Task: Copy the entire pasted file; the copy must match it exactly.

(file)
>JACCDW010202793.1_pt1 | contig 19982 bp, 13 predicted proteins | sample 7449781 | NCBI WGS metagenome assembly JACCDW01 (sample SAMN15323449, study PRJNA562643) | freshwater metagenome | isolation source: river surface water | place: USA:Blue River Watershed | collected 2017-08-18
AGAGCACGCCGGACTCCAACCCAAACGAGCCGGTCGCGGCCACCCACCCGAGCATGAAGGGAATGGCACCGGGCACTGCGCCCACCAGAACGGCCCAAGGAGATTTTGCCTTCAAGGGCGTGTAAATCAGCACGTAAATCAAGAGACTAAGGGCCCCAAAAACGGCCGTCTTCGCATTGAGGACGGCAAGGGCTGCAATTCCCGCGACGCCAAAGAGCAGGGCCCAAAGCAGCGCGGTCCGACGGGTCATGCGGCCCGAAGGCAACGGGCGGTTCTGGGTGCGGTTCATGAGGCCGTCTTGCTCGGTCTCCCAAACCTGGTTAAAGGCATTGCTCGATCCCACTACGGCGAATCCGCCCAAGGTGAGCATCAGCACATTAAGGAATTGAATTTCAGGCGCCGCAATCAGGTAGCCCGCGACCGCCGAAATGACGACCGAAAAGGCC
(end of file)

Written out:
>JACCDW010202793.1_pt1 | contig 19982 bp, 13 predicted proteins | sample 7449781 | NCBI WGS metagenome assembly JACCDW01 (sample SAMN15323449, study PRJNA562643) | freshwater metagenome | isolation source: river surface water | place: USA:Blue River Watershed | collected 2017-08-18
AGAGCACGCCGGACTCCAACCCAAACGAGCCGGTCGCGGCCACCCACCCGAGCATGAAGGGAATGGCACCGGGCACTGCGCCCACCAGAACGGCCCAAGGAGATTTTGCCTTCAAGGGCGTGTAAATCAGCACGTAAATCAAGAGACTAAGGGCCCCAAAAACGGCCGTCTTCGCATTGAGGACGGCAAGGGCTGCAATTCCCGCGACGCCAAAGAGCAGGGCCCAAAGCAGCGCGGTCCGACGGGTCATGCGGCCCGAAGGCAACGGGCGGTTCTGGGTGCGGTTCATGAGGCCGTCTTGCTCGGTCTCCCAAACCTGGTTAAAGGCATTGCTCGATCCCACTACGGCGAATCCGCCCAAGGTGAGCATCAGCACATTAAGGAATTGAATTTCAGGCGCCGCAATCAGGTAGCCCGCGACCGCCGAAATGACGACCGAAAAGGCC